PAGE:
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There is "free software", there is "open source", and there is "FLOSS" (Free/Libre Open Source Software) so there are three different terms to express (more or less) a same class of software. For your information, free software is a class of software that respects the user's freedom; a direct opposite to nonfree software. In this article, I use "free software" term to call every software and I hope this won't be confusing for you.
1. GNU Operating System
GNU is a free UNIX-like operating system available as source code. GNU OS is developed by The GNU Project. If you wonder how GNU is, look at any GNU/Linux distribution such as Debian or Ubuntu, they are basically GNU in runnable versions. We recognize GNU from its components, so you will see GRUB bootloader, Glibc, GNU Stdc++, GTK+, GIMP, sed, awk, cut, dd, du, df, are example parts of GNU. GNU hosts its source code at a place called "Savannah", it is similar with GitHub or Sourceforge. If you want to list all source code line by line, see Savannah Cgit. If you want to download each source code as package file per version, see GNU FTP.
2. Linux, The Kernel
Linux is a free UNIX-like kernel, used in all GNU/Linux operating systems, in Android, in Tizen, and in many other operating systems in this world. Linux, the kernel, is one of the most popular free software projects for most people. The source code is available at CGit URL above. And if you want to download the source code as package file per version, see Kernel.org Public Download.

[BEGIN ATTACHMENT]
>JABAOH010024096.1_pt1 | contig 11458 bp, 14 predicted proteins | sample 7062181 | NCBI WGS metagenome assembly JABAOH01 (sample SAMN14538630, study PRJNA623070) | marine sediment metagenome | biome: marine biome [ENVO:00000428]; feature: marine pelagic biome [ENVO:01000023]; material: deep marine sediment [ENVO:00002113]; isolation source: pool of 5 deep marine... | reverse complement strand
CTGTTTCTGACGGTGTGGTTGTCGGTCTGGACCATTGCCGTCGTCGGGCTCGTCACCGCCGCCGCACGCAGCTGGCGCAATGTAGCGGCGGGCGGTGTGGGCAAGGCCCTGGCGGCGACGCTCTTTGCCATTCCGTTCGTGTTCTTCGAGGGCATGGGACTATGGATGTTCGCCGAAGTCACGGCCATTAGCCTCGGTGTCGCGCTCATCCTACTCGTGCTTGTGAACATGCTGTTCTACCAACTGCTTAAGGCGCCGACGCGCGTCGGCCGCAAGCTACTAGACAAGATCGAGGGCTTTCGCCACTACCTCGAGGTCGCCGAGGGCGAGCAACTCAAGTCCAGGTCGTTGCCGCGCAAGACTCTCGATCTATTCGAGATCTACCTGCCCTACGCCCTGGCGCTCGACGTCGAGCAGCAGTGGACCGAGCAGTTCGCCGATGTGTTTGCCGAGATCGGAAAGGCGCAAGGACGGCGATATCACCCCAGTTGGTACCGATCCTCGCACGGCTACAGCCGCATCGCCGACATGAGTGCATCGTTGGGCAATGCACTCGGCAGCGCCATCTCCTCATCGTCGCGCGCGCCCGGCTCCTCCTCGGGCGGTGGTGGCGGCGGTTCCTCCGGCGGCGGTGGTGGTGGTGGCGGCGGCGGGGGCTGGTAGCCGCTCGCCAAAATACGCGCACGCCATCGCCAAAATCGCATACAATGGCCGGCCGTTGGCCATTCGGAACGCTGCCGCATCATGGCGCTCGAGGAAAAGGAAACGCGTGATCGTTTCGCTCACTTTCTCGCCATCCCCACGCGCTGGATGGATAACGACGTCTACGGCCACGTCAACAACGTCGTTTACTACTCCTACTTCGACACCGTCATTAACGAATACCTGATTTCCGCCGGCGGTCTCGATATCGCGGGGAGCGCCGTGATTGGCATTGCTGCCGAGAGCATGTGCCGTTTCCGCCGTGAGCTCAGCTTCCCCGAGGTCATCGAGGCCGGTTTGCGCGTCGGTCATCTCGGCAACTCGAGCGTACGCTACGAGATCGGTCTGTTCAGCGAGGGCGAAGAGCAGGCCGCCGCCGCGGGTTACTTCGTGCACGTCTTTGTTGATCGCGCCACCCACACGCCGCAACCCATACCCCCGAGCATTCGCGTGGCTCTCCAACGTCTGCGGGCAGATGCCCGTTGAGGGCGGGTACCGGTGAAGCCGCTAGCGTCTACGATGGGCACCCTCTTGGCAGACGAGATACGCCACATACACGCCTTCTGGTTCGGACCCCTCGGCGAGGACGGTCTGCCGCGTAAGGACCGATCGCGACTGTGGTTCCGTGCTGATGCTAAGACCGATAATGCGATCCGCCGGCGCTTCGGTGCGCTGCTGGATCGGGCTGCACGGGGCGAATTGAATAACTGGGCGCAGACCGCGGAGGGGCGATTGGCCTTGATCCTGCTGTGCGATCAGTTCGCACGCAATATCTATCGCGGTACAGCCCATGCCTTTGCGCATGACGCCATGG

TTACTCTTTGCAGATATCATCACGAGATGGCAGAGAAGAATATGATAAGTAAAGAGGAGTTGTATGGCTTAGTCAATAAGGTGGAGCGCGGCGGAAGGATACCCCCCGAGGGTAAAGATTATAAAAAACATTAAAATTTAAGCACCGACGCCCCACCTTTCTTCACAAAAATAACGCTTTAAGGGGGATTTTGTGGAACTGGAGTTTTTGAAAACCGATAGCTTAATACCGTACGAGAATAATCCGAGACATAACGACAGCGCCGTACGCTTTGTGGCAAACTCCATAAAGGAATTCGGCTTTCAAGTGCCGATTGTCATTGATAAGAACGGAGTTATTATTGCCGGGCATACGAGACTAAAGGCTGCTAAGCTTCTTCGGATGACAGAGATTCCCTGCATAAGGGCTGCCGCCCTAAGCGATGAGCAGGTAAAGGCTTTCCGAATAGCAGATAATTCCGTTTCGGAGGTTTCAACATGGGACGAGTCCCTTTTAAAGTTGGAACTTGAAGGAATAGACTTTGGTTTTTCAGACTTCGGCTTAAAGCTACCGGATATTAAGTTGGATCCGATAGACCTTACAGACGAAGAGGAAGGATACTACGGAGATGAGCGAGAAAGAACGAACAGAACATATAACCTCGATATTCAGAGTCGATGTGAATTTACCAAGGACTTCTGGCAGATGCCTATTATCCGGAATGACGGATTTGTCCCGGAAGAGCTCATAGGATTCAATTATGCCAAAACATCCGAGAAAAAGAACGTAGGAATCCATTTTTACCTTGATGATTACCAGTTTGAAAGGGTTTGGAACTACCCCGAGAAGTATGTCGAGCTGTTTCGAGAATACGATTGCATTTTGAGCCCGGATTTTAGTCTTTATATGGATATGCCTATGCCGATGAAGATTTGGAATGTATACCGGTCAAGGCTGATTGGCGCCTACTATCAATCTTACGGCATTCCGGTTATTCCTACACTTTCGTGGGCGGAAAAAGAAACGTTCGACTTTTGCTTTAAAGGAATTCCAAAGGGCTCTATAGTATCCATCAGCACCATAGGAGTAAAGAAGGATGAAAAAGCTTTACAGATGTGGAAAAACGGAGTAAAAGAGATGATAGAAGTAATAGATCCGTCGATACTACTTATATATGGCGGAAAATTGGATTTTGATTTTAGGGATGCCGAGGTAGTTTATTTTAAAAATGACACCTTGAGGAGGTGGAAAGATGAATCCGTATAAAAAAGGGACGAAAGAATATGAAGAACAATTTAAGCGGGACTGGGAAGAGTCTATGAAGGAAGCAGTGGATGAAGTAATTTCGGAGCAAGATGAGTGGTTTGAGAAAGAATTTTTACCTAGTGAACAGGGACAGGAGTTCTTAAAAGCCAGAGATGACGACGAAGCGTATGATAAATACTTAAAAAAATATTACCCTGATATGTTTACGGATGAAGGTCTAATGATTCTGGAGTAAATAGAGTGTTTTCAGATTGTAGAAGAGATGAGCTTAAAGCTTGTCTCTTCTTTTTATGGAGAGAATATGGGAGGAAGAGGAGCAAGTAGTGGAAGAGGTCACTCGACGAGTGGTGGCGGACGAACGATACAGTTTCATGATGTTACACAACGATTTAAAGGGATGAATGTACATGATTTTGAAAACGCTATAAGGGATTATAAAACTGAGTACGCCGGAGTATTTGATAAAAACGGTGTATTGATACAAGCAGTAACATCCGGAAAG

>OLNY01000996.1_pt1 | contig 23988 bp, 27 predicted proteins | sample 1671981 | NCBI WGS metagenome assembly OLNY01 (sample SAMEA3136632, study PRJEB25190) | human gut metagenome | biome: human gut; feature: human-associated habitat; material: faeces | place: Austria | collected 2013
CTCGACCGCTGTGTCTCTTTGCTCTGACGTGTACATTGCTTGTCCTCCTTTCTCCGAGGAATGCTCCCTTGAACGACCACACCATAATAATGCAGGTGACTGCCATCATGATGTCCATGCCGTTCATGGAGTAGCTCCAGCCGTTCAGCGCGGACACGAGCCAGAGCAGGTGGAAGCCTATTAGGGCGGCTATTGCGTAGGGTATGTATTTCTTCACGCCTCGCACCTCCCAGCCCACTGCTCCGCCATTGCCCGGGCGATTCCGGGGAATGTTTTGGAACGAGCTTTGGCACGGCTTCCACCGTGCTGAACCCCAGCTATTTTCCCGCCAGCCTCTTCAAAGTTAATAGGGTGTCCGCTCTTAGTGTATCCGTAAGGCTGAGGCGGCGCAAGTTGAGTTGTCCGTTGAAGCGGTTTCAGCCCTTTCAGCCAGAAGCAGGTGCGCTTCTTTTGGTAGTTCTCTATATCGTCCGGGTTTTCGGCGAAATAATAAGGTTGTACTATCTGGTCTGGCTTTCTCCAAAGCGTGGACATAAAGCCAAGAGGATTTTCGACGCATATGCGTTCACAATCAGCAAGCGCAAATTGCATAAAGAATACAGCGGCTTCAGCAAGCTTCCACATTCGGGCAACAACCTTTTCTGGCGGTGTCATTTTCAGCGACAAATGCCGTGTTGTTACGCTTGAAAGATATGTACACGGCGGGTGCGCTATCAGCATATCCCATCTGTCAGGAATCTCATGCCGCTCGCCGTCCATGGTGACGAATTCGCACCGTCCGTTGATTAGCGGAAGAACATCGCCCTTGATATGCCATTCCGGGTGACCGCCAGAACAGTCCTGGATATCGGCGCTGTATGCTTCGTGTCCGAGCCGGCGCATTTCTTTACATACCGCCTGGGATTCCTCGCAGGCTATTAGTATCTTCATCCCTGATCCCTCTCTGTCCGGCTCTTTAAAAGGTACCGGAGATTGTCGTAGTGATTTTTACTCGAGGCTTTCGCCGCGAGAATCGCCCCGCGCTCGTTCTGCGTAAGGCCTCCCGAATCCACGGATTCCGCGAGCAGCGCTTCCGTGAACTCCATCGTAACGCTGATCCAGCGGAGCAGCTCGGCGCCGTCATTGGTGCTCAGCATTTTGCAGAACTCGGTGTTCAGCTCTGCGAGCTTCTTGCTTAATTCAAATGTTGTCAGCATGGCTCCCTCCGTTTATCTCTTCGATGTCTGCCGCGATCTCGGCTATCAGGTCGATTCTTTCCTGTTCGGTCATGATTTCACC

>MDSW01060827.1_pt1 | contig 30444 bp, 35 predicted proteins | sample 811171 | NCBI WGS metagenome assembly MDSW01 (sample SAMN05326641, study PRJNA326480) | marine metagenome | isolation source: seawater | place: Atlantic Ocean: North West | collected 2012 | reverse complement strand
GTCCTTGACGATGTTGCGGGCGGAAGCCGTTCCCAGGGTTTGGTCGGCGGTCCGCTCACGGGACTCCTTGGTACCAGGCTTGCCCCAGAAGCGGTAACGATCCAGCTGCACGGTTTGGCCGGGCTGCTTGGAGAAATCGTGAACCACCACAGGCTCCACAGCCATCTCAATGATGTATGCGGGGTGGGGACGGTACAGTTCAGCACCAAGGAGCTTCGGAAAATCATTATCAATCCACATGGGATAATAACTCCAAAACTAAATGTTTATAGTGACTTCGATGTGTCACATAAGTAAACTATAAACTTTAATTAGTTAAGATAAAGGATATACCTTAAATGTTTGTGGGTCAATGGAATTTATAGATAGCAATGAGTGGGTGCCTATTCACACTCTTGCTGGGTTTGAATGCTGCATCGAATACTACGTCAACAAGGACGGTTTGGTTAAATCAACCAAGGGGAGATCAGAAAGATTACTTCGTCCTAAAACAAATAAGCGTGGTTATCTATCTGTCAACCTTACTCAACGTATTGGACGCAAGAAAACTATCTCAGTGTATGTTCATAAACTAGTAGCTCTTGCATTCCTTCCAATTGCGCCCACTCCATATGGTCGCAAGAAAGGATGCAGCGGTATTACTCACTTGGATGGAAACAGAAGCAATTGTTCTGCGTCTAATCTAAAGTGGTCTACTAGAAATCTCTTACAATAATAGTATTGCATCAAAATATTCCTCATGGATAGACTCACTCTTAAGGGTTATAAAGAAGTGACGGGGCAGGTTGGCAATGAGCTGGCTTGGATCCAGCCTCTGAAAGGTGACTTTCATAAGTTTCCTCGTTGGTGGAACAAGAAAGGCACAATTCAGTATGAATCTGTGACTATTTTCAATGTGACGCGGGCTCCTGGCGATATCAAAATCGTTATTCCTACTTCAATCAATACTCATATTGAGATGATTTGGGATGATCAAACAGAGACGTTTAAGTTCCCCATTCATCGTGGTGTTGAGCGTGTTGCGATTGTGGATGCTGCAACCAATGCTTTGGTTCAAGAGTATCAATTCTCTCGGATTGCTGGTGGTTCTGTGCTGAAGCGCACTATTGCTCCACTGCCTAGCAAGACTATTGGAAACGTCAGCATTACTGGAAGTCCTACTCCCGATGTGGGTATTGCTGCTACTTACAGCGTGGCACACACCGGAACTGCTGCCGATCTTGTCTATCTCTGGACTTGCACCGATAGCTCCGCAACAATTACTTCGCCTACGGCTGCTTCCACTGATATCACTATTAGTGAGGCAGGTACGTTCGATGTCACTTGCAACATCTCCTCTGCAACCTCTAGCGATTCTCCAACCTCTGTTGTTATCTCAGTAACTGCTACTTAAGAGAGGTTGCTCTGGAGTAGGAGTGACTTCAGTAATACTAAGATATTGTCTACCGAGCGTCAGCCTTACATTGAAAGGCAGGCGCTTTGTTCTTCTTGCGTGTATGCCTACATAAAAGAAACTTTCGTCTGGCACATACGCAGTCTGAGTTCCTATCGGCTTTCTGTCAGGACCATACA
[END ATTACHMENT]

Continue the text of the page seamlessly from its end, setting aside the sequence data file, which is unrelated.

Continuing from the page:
3. X Window System
X Window System is a fundamental "layer" of software as a basis of any graphical interface (window manager and desktop environment) in a GNU/Linux or UNIX-like operating system. So to put it simply, without X running, there is no KDE or GNOME or XFCE running in your system. X Window System recognized in many names such as X, X11, XFree86, X Server, XOrg, or xorg. The source code releases of X is available at X.Org Archive and mirror list.
4. KDE Desktop
KDE is a community that develops desktop environment (currently named "Plasma") and so many other software. All of KDE software are free software. The source code is located at Cgit URL above. If you want to download the source code as package file per version, visit KDE Download Center.
5. GNOME Desktop
GNOME is a free desktop environment for UNIX family operating systems, historically initiated by The GNU Project as a reaction towards KDE at 1997, and now GNOME is one of the most beloved user interfaces in whole GNU/Linux community. GNOME components are very popular for example GParted, GIMP, GTK+, and so on. Just like KDE, GNOME is 100% free software. The source code is available at Cgit URL above. And if you want to download each source code as a package file per version, visit GNOME Download Center.
6. MATE Desktop
MATE is a continuation of GNOME 2 desktop environment. If you want the look and feel of GNOME 2, you get it in MATE. The source code is available at CGit URL above. And if you want to download it as package file per version, see MATE Public Download.
7. Unity Desktop
Unity is a desktop environment developed by Canonical for Ubuntu. If you are using Ubuntu Desktop now, you are using Unity Desktop. The source code is hosted at Launchpad, at Bazaar URL above. And if you want to download the source code as package file per version, see Unity Source Download.